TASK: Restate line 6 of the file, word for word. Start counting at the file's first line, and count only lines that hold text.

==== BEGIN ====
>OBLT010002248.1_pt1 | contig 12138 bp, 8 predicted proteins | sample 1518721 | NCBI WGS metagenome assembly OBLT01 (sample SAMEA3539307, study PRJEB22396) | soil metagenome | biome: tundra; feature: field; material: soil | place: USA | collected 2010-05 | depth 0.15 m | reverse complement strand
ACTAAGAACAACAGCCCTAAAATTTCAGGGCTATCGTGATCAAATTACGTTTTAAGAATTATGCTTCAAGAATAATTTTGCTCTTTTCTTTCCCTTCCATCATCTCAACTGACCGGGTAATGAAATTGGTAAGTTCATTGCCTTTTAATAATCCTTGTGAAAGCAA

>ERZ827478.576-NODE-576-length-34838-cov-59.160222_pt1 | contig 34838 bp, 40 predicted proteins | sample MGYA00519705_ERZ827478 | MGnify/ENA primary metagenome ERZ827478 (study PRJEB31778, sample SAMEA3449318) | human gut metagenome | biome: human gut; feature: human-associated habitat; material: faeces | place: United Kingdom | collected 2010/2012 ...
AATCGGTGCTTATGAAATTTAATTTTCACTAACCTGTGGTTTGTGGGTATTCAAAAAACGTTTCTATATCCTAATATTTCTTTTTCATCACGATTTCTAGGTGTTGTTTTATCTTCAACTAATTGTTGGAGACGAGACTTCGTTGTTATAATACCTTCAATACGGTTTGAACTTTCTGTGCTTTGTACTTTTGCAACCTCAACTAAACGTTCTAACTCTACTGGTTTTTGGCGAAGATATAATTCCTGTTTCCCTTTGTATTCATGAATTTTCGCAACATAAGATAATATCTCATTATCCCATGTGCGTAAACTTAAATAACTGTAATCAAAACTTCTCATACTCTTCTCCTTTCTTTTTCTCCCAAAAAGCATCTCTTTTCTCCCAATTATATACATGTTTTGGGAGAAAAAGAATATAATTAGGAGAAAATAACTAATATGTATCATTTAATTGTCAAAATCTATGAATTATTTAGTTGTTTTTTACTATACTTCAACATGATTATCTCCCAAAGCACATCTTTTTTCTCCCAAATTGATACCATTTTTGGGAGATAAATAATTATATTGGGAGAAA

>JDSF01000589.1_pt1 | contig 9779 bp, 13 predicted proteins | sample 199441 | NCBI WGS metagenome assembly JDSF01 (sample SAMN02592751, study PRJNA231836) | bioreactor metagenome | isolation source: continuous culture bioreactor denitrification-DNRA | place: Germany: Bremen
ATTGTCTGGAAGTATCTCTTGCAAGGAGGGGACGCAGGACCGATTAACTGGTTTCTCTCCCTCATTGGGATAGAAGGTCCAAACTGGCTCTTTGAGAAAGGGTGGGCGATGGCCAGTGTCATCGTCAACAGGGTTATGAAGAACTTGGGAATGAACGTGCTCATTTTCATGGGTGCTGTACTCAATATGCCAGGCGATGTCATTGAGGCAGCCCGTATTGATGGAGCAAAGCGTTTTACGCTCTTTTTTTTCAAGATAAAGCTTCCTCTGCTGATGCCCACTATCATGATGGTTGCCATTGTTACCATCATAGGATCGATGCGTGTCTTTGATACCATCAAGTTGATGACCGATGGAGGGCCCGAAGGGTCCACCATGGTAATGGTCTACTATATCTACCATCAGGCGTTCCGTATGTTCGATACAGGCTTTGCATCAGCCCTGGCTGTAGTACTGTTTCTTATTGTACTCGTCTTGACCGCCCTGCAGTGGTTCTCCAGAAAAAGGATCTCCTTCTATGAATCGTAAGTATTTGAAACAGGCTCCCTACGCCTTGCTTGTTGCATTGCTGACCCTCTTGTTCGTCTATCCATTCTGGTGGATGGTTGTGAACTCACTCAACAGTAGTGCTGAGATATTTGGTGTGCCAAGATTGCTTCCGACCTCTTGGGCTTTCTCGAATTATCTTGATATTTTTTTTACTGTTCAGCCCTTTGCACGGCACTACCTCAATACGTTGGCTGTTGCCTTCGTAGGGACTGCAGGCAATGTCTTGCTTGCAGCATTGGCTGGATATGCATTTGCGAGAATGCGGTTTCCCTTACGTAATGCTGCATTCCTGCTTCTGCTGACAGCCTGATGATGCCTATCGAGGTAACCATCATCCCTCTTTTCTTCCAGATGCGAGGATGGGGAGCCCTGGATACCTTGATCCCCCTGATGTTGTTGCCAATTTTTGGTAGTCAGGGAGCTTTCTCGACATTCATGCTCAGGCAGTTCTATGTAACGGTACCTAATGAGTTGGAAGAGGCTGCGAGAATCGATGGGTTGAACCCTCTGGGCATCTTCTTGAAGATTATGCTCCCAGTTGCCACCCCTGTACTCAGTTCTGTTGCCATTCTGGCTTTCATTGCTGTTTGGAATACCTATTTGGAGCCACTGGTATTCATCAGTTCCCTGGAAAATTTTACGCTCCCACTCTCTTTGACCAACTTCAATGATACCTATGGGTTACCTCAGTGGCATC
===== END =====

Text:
ATTGTCTGGAAGTATCTCTTGCAAGGAGGGGACGCAGGACCGATTAACTGGTTTCTCTCCCTCATTGGGATAGAAGGTCCAAACTGGCTCTTTGAGAAAGGGTGGGCGATGGCCAGTGTCATCGTCAACAGGGTTATGAAGAACTTGGGAATGAACGTGCTCATTTTCATGGGTGCTGTACTCAATATGCCAGGCGATGTCATTGAGGCAGCCCGTATTGATGGAGCAAAGCGTTTTACGCTCTTTTTTTTCAAGATAAAGCTTCCTCTGCTGATGCCCACTATCATGATGGTTGCCATTGTTACCATCATAGGATCGATGCGTGTCTTTGATACCATCAAGTTGATGACCGATGGAGGGCCCGAAGGGTCCACCATGGTAATGGTCTACTATATCTACCATCAGGCGTTCCGTATGTTCGATACAGGCTTTGCATCAGCCCTGGCTGTAGTACTGTTTCTTATTGTACTCGTCTTGACCGCCCTGCAGTGGTTCTCCAGAAAAAGGATCTCCTTCTATGAATCGTAAGTATTTGAAACAGGCTCCCTACGCCTTGCTTGTTGCATTGCTGACCCTCTTGTTCGTCTATCCATTCTGGTGGATGGTTGTGAACTCACTCAACAGTAGTGCTGAGATATTTGGTGTGCCAAGATTGCTTCCGACCTCTTGGGCTTTCTCGAATTATCTTGATATTTTTTTTACTGTTCAGCCCTTTGCACGGCACTACCTCAATACGTTGGCTGTTGCCTTCGTAGGGACTGCAGGCAATGTCTTGCTTGCAGCATTGGCTGGATATGCATTTGCGAGAATGCGGTTTCCCTTACGTAATGCTGCATTCCTGCTTCTGCTGACAGCCTGATGATGCCTATCGAGGTAACCATCATCCCTCTTTTCTTCCAGATGCGAGGATGGGGAGCCCTGGATACCTTGATCCCCCTGATGTTGTTGCCAATTTTTGGTAGTCAGGGAGCTTTCTCGACATTCATGCTCAGGCAGTTCTATGTAACGGTACCTAATGAGTTGGAAGAGGCTGCGAGAATCGATGGGTTGAACCCTCTGGGCATCTTCTTGAAGATTATGCTCCCAGTTGCCACCCCTGTACTCAGTTCTGTTGCCATTCTGGCTTTCATTGCTGTTTGGAATACCTATTTGGAGCCACTGGTATTCATCAGTTCCCTGGAAAATTTTACGCTCCCACTCTCTTTGACCAACTTCAATGATACCTATGGGTTACCTCAGTGGCATC